Home > Gender > News > Detail

Empowering Rural Women: CSW 2012’s Priority

The 56th session of the Commission on the Status of Women (CSW), the principal global policy-making body committed to gender equality and the advancement of women, meets 27 February- 9 March in New York and is this year dedicated to rural women’s empowerment. Given the centrality of rural women in FAO’s work to eradicate hunger and poverty, the organization will play a major role in this year’s discussions.

© FAO/J. Van Acker

Rural women make essential contributions to the rural economy of all developing countries, yet their access to productive resources and employment opportunities remains limited, holding back their capacity to improve their lives and to better contribute to the economic growth, food security and sustainable development of their communities and countries.

Representatives from UN agencies, governments, civil society and women’s groups will use CSW to support the formulation of better policies to accelerate rural women’s empowerment. Issues covered will include improving access to productive resources, achieving progress in financing for gender equality, and ensuring a better inclusion of women in decision-making bodies at all levels of society.

CSW will also address the international concerns over the aggravation of gender inequalities in rural areas as a result of the global financial and economic crises, volatile food and energy prices and the lack of investment in rural areas, and stress the importance--greater than ever--of taking into consideration rural women’s needs and recommendations in the formulation of responses.

FAO plays a central role in this year’s session

Given the centrality of rural women in FAO’s work to eradicate hunger and poverty, its initiatives at the forefront of rural women’s empowerment, and its focus on women in agriculture in the 2010-11 edition of its flagship “State of Food and Agriculture” report, FAO will play a major role in this year’s discussions.

FAO's State of Food and Agriculture Report 2010-11 reveals that that if women farmers had the same access to productive resources as men, they could increase yields on their farms by 20 to 30 percent, raising total agricultural output in developing countries by 2.5 to 4 percent, in turn reducing the number of hungry people in the world by 12 to 17 percent. 

Anne Tutwiler, FAO’s Deputy Director-General, will headline the Commission’s Opening Session on 27 February on behalf of the Rome-based agencies: FAO,  the International Fund for Agricultural Development (IFAD), and the World Food Programme (WFP). On 2 March, the organisation will host a debate titled “Unleashing rural women’s voice to end hunger and poverty,” to discuss the power of cooperatives in enabling rural women to influence agricultural and rural development policies. The event will feature the participation of Ann Itto, former minister of Agriculture and Forestry of South Sudan, Robert Carlson, President of the World Farmers Organisation and Reema Nanavatiny from the Self-Employed Women’s Association of India.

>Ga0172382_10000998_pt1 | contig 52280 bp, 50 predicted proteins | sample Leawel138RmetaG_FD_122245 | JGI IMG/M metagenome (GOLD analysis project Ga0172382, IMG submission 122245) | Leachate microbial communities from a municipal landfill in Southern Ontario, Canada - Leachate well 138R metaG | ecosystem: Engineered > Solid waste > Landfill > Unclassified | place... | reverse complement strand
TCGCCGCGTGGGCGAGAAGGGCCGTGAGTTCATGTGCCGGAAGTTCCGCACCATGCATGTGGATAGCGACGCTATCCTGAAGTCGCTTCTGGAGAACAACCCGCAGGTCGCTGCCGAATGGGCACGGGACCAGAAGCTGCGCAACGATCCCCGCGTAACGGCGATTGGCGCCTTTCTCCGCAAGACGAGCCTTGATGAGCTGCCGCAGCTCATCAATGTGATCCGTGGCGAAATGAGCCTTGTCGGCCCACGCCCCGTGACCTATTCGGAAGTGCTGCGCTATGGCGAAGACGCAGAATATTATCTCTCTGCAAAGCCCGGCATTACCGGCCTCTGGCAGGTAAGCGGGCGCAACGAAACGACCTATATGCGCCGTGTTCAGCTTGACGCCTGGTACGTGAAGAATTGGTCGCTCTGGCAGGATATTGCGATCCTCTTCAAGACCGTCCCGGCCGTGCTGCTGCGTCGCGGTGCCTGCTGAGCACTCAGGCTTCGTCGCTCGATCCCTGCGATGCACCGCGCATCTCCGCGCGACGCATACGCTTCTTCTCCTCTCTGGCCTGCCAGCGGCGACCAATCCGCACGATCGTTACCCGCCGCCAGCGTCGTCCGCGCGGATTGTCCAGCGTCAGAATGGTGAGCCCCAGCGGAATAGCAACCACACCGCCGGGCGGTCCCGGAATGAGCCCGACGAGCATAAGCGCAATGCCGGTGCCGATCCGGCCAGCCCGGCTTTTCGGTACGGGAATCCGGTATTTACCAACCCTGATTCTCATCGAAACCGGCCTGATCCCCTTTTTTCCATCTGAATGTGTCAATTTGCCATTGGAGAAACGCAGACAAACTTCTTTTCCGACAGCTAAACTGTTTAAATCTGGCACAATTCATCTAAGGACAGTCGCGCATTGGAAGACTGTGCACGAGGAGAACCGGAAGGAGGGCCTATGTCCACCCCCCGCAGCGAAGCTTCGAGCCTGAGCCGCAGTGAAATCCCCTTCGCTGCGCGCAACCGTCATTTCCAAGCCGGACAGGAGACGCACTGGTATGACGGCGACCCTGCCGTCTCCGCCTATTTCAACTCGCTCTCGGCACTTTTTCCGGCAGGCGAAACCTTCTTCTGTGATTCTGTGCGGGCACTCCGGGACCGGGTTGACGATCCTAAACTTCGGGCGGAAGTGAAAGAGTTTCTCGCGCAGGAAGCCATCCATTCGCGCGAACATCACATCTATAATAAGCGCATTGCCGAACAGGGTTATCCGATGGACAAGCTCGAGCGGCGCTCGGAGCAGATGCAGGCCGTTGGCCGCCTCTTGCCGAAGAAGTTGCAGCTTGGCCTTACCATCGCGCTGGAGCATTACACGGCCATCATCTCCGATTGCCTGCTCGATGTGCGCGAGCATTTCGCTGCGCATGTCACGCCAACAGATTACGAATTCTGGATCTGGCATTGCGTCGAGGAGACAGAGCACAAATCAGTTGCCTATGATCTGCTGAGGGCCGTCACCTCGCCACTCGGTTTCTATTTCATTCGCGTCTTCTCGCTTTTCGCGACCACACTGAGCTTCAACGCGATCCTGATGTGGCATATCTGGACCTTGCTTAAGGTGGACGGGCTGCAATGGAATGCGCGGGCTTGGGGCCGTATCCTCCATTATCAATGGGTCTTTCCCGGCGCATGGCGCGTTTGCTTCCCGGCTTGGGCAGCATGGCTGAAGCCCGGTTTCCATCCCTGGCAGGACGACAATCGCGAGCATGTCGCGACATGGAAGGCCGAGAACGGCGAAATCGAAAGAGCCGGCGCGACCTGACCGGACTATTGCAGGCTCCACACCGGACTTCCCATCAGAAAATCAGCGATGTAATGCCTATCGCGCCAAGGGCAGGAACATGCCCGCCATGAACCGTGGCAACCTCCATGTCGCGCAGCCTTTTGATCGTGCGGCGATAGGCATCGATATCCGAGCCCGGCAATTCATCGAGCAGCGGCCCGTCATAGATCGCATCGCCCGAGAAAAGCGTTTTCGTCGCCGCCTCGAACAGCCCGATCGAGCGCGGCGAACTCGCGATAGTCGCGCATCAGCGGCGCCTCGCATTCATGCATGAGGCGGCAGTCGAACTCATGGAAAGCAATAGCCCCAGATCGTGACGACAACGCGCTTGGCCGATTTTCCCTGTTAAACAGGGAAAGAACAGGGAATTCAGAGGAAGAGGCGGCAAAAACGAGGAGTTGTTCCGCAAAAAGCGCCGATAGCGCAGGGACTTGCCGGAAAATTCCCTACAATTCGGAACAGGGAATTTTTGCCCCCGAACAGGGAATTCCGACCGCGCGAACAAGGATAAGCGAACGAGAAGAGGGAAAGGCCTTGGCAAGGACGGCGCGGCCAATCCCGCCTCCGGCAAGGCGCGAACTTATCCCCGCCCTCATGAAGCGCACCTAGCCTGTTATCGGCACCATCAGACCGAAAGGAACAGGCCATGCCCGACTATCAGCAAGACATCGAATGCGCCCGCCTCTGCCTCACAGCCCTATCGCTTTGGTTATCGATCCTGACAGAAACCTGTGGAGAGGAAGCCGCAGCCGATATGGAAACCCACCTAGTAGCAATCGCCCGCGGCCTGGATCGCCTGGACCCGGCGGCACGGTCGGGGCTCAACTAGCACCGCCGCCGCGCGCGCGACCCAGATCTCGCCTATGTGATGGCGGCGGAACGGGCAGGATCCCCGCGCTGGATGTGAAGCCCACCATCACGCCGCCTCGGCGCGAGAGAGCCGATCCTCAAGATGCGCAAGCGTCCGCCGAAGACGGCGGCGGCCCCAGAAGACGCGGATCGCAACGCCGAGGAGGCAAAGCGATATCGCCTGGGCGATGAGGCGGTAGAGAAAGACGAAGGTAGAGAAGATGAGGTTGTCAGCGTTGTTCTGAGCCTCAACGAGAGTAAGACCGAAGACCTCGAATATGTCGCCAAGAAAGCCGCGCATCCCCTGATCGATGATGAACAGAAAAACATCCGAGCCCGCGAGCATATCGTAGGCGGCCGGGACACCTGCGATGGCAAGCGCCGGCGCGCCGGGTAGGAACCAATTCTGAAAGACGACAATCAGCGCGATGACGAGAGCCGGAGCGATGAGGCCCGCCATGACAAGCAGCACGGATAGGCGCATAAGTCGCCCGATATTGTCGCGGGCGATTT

On 28 February, FAO will co-host the side event “Accelerating Progress towards the Economic Empowerment of Rural Women,” in partnership with IFAD, WFP and UN Women whose Executive Director, Michelle Bachelet, will act as moderator, and on 1 March an event on securing rural women’s land rights with IFAD and the International Land Coalition (ILC).

New research evaluates progress for rural women towards the MDGs

Rural Women and the MDGs

Rural children under 5 in developing regions are about 1.4 times more likely to die than their urban counterparts.

39 percent of rural girls attend secondary school compared to 45 percent of rural boys, 59 percent of urban girls, and 60 percent of urban boys.

In 2008, 66 percent of rural women were receiving antenatal care at least once during pregnancy, compared to 89 percent of urban women.

Rural women report more experiences of physical abuse than urban women.

The jobs of rural women who are employed tend to be shorter term, more precarious and less protected than those of rural men and urban people.

The UN Inter-Agency Task Force on Rural Women (IANWGE), comprising thirteen UN agencies led by FAO, IFAD and WFP, will also present its latest research appraising the impact on the lives of rural women of the work achieved toward the eight Millennium Development Goals (MDGs). This research is made available though a clear and comprehensive factsheet, also available in French, Spanish and Arabic.

This stock taking reveals mitigated results: while some progress has occurred, particularly in the health and education sectors, rural women and girls still fare worse than rural men and urban women for every MDG indicator. They continue to face persistent obstacles in accessing productive resources and decent employment that prevent them from fully enjoying their human rights and improving their lives, and that limit their contribution to the well-being of their families and to the prosperity of their communities.

The IANWGE’s research does give reason for optimism: donors’ increased recognition of rural women’s important contributions to eradicating poverty and hunger has led to their increased commitment. A recent study of 23 members of the OECD Development Assistance Committee indicates that in 2007-08, bilateral donors committed USD 4.6 billion to gender equality and women’s empowerment in the economic and productive sectors, including agriculture.

However, the research cautions that the capacity to monitor rural women’s and other groups’ progress towards the MDGs remains hampered by a lack of data not only disaggregated by sex, but also by rural and urban areas. As the international community works towards meeting the MDGs by the target date of 2015, the IANWGE calls for improving the collection and analysis of data to better measure progress and address disparities.